I have been to the Texas Capitol several times for events such as the Texas Book Festival and the Holiday Sing-Along, but I had never taken the time to go on a guided tour, especially not with my my three boys (ages 3, 5, and 7). I was unsure about their ability to stay attentive and quiet. I was unsure that there would be enough to interest kids. But boy, was I surprised by how much fun we all had!
We arrived on Sunday at noon, and we noticed tourists bustling all around, a few girls dressed up in quinciniera gowns staging photo shoots, and tour guides promptly taking crowds around the Capitol interior.
The City of Austin has temporarily banned public gatherings. Please stay home. The Free Fun in Austin calendar is only for live digital events at this time.
We jumped into the back of a tour that had already begun — thankful that there was no registration or tickets needed for the free tour. Our guide, Cat, was a pro. She was full of information and quick and concise with answers to questions. She noted that our red granite Capitol is the largest of all state capitols. It’s “a symbol of the legendary spirit of Texas” and the place where Texans meet to enact laws for the state. She showed us the Sentate Chamber and the House Chamber. She gave notes on architecture and artwork featuring historic battles and portraits of important Texans such as Stephen F. Austin.
But I could tell my little fellas weren’t quite yet old enough to pay attention and stand still for this 45 minute tour. My husband helped usher them in and out without distrubing the tour group. And once the tour was over, I pulled our guide aside and asked, “What would be most appealing to young kids here? What should we be sure to show them before they run out of steam?” Of course, she was quick to throw out 3 ideas:
1. Stand in the very center of the star on the terazzo floor on the first level of the rotunda, and speak in a normal voice. To each person speaking, it sounds as though you are talking through a microphone, but it sounds perfectly normal to those around you. Oooh, fascinating! (The 5-year-old loved this!)
2. Go down to section E1 and stand at the far end of the sky light where you can get a perfect view of the top of the dome and the Goddess of Liberty. (bonus: We got to take an elevator much to the 3-year-old’s delight.)
3. Go out the South Entrance and head to the southeast corner of the grounds to find the Capitol Visitors Center. This castle-like building (the 1856 General Land Office Building) features interactive exhibits that are very kid-friendly. The boys got to learn about the Texas Capitol Preservation and Extension Project and understand a bit about how much maintenance is required on such a massive building from the 1800s as they tinkered with construction tools. We all got a kick out of playing dress-up as Texas pioneers and Texas cowboys. We loved viewing the star atop the Capitol through an antique telescope. And I personally couldn’t resist the photo op of posing as the Goddess of Liberty. Quite truthfully, there was so much to explore in the Capitol Visitors Center, we could have really just made a fun outing exploring that building alone.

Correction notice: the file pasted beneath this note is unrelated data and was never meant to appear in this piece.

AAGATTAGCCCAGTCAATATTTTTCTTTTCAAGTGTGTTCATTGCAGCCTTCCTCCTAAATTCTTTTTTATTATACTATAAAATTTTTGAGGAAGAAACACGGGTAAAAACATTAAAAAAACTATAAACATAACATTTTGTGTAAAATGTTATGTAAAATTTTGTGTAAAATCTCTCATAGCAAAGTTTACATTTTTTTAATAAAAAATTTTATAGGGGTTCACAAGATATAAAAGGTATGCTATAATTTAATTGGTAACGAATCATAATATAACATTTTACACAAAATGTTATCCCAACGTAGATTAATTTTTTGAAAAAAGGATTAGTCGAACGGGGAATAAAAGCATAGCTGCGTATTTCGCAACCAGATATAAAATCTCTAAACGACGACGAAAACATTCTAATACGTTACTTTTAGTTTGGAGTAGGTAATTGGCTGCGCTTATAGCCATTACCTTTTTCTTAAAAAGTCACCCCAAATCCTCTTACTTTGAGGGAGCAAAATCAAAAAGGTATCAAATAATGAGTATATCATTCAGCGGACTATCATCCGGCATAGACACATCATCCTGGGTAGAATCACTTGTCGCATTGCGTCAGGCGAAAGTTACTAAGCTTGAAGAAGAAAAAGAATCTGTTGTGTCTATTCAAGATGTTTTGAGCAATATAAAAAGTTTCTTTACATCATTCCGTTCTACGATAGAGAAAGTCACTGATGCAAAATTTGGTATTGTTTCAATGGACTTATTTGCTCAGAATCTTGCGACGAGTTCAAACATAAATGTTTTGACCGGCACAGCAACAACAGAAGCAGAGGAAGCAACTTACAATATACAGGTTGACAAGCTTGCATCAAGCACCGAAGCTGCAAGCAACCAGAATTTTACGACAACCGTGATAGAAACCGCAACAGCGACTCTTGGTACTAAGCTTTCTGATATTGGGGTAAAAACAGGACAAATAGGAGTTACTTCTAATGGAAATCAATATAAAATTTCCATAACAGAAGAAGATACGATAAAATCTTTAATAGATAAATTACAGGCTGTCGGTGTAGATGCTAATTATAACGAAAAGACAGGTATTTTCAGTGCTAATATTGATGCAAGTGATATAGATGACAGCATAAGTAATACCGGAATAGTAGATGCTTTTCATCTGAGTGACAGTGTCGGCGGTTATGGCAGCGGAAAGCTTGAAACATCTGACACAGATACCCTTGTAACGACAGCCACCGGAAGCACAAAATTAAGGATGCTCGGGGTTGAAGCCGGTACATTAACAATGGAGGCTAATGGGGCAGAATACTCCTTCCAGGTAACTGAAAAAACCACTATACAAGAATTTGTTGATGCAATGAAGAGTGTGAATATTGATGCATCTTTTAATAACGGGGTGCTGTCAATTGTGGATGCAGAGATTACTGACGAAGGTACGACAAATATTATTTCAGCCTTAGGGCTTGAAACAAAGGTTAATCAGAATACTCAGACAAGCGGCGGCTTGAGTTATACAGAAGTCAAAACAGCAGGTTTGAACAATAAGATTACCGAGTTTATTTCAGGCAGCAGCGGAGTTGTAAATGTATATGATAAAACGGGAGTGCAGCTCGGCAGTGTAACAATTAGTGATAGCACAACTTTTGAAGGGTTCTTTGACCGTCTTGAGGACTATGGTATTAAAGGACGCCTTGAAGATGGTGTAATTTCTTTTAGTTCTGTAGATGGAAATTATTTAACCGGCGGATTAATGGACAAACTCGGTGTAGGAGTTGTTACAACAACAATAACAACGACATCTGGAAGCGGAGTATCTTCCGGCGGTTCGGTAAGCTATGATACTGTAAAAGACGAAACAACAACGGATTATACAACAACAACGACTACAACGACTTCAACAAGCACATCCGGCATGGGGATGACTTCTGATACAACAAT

While our tour guide only commented on the three items listed above, I have to add a fourth pick of my own….
4. Exploring the grounds and statues was great fun for all of us. The boys LOVED the cannons on the south lawn. And I loved the rose garden and statues on the north grounds. The shady trees were calling us back to picnic there soon (when the weather cools down just a bit.)
201 E. 14th St.
Weekdays 7:00 am – 10:00 pm, Saturday & Sunday 9:00 am – 8:00 pm
Hours are extended during legislative sessions.
Free guided tours are provided by the Capitol Information and Guide Service.
Capitol Visitors Center
112 E. 11th St.
Monday – Saturday 9:00 am – 5:00 pm
Sunday Noon – 5:00 pm
Freelance web producer, Heidi Okla is mom to three boys (ages 3, 5, and 7), and can’t pass up any opportunity for fun family adventures. Browse her literacy-focused kids activities on her blog, Read ‘Em and Leap.